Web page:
The impact of over-the-counter availability of "Plan B" on teens' contraceptive decision making

Soc Sci Med. 2008 Aug;67(4):618-27. doi: 10.1016/j.socscimed.2008.04.016. Epub 2008 Jun 5.


In ruling on the over-the-counter status (OTC) of the emergency contraceptive, "Plan B", the US Food and Drug Administration (FDA) questioned whether younger adolescent females could adequately self-select and self-medicate. That determination requires a judgment of fact, regarding how increased emergency contraceptive availability would affect adolescents' behavior, and a judgment of values, regarding the acceptability of different outcomes. We present a general approach to such problems, using analytical and empirical methods grounded in behavioral decision research. We illustrate it with findings from 30 in-depth interviews and follow-up surveys, with adolescent females aged 13-19 in the Pittsburgh area reporting how Plan B availability would affect three decisions (having sex, choosing contraceptives, using Plan B). Although the FDA expressed concern about younger teens using Plan B as their primary form of contraception, neither younger nor older teens revealed such an intention. However, teens preferred easier availability, should emergency contraceptive be needed. Incorporating an understanding of teens' decision-related perspectives can make such policies more predictable and transparent.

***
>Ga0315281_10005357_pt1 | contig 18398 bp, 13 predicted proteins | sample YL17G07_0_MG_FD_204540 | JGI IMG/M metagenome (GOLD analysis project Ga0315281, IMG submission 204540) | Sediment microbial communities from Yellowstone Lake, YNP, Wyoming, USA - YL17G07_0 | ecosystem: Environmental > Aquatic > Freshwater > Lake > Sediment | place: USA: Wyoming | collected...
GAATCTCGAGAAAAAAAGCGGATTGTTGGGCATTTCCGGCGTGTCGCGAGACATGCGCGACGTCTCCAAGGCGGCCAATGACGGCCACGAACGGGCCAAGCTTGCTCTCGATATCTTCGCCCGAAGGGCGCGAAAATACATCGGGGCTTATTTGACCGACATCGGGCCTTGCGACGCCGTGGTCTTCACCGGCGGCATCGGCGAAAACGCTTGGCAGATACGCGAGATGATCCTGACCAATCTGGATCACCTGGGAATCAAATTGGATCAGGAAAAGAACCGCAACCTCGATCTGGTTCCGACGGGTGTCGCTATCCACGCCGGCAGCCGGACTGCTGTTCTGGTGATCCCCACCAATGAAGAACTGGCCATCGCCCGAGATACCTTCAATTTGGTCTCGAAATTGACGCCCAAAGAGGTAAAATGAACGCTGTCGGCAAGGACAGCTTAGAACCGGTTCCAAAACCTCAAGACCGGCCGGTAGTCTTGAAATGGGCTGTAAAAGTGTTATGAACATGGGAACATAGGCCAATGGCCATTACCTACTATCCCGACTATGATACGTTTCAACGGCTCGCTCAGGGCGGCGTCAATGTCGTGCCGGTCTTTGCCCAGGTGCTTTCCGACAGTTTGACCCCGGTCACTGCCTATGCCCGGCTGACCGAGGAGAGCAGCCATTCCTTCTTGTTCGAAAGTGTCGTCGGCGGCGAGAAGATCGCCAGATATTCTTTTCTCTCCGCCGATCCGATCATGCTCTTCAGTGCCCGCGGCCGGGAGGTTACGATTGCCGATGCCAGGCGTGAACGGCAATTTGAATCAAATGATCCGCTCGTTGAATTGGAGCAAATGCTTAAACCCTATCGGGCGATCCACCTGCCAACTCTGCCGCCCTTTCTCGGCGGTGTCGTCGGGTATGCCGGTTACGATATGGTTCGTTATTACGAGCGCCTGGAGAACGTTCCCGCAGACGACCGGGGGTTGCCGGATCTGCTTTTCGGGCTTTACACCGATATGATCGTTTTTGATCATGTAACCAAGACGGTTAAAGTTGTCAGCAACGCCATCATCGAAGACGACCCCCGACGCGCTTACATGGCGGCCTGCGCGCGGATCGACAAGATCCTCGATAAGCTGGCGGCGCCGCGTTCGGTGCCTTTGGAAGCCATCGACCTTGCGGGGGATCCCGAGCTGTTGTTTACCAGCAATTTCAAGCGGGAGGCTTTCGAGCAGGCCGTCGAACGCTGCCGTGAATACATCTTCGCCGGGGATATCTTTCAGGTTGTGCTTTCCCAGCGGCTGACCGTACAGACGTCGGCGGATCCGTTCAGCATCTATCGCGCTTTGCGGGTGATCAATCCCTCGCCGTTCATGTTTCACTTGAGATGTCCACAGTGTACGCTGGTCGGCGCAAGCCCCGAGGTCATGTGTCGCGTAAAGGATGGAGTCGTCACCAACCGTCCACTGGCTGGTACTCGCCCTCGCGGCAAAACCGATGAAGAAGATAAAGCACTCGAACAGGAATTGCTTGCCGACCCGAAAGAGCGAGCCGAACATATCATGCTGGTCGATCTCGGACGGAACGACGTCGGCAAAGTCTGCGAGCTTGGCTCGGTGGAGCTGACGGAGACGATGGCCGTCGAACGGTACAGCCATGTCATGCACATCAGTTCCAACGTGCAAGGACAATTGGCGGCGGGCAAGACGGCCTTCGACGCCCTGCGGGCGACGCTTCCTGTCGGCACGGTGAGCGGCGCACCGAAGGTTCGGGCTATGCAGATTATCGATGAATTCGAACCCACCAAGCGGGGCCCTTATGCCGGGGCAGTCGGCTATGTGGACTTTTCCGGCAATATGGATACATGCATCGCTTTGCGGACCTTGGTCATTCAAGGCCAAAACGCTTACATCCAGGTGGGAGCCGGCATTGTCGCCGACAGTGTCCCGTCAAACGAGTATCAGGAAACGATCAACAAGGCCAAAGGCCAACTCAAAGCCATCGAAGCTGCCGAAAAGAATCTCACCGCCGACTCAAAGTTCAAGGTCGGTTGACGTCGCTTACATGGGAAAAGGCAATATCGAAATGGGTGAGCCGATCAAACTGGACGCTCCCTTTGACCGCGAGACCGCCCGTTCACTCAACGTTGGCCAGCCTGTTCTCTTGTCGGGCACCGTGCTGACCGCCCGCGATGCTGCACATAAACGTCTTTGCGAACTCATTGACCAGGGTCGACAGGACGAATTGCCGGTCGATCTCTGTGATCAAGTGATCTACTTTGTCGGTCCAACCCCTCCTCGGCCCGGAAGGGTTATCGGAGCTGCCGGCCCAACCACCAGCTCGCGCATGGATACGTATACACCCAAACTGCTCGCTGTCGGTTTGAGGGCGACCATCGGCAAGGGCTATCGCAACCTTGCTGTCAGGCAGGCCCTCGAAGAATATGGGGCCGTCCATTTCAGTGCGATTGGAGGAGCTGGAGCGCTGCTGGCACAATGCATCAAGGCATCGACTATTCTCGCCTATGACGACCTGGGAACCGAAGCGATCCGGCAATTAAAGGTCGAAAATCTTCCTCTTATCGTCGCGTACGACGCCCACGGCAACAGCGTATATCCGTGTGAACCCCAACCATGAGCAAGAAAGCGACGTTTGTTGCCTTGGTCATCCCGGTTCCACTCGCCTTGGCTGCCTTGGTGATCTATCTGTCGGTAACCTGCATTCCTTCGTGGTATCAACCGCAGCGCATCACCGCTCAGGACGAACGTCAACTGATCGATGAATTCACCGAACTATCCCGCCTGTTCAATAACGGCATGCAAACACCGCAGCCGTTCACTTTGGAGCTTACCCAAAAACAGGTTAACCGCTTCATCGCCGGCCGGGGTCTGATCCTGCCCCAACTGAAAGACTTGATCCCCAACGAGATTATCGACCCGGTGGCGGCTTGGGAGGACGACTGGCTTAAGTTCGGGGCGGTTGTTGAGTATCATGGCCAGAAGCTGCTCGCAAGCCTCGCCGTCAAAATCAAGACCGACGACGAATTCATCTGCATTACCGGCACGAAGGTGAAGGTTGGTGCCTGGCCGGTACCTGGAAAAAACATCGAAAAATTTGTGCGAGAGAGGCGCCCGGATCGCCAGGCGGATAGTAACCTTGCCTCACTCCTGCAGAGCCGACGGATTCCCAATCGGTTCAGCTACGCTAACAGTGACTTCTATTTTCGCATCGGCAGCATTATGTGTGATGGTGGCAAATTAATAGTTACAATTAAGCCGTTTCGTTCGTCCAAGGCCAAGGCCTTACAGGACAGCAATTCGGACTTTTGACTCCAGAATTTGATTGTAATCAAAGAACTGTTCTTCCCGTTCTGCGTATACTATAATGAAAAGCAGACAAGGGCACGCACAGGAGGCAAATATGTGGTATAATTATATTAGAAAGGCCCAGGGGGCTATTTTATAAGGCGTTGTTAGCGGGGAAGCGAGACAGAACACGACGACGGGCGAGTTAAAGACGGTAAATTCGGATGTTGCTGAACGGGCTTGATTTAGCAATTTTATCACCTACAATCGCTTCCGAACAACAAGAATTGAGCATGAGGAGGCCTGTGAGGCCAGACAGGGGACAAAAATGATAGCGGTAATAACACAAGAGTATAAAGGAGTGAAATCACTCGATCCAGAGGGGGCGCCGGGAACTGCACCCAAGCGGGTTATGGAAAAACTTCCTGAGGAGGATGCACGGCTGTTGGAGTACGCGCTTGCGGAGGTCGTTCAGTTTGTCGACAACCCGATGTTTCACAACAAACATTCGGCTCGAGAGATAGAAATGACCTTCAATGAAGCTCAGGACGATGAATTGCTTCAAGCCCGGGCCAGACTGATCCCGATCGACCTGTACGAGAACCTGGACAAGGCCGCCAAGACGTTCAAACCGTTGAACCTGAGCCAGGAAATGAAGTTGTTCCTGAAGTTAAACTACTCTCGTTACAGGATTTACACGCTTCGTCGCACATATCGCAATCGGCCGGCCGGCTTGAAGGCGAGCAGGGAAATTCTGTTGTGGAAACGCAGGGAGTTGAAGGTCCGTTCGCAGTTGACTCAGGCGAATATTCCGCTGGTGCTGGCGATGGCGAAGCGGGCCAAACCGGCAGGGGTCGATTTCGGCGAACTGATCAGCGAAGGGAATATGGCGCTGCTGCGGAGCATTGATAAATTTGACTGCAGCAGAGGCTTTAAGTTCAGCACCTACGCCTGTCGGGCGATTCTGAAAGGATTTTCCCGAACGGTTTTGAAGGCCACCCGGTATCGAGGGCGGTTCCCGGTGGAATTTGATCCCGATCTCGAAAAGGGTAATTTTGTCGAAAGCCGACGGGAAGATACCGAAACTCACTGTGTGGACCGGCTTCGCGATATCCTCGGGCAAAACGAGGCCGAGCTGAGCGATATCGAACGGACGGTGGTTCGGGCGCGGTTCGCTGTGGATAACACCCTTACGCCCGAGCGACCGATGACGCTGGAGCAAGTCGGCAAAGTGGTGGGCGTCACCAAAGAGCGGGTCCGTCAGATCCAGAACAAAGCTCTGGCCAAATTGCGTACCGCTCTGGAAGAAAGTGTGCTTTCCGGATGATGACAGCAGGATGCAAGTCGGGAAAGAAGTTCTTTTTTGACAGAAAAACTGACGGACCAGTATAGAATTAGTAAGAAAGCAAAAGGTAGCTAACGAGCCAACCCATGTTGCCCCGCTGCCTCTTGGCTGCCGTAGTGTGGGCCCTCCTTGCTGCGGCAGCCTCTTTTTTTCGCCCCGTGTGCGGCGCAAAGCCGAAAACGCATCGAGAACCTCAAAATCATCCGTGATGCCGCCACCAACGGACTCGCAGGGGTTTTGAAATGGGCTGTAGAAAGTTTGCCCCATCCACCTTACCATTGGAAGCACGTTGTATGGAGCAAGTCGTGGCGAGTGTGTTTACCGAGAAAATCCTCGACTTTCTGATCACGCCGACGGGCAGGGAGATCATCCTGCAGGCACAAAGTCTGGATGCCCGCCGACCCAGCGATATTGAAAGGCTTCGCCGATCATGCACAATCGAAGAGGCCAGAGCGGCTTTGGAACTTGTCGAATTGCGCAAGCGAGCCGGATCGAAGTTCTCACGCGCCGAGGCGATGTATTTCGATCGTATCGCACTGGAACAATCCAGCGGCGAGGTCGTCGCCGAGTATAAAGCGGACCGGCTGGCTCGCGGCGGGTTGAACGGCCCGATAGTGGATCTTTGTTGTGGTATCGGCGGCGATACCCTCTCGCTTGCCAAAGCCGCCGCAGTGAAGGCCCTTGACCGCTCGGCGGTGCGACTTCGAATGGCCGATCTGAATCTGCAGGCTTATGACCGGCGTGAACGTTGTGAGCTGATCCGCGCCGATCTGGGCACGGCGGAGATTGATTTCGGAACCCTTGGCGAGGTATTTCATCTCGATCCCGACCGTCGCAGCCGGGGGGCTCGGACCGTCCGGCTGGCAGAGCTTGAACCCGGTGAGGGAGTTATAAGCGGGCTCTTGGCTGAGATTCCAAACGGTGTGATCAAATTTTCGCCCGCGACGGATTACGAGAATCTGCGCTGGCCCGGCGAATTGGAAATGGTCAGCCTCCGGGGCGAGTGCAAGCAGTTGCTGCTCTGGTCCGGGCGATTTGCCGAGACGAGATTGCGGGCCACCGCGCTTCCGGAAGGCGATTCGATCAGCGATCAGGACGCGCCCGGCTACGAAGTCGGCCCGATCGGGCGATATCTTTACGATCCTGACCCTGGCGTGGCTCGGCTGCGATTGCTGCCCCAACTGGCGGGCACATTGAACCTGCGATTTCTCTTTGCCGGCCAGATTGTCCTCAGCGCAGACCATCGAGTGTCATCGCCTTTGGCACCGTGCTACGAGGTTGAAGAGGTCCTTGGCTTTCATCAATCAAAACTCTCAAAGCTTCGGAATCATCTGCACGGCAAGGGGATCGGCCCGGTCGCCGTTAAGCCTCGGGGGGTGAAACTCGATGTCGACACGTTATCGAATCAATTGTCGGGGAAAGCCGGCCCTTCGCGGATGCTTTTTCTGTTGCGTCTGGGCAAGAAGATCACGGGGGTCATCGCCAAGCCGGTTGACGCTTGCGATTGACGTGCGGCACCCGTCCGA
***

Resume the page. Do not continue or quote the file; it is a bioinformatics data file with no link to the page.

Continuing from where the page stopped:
Publication types

  • Research Support, U.S. Gov't, Non-P.H.S.

MeSH terms

  • Adolescent
  • Adolescent Behavior
  • Adult
  • Contraception Behavior*
  • Contraceptives, Postcoital / supply & distribution*
  • Decision Making*
  • Female
  • Humans
  • Levonorgestrel / supply & distribution*
  • Nonprescription Drugs / supply & distribution*
  • Public Policy
  • Sexual Behavior


  • Contraceptives, Postcoital
  • Nonprescription Drugs
  • Levonorgestrel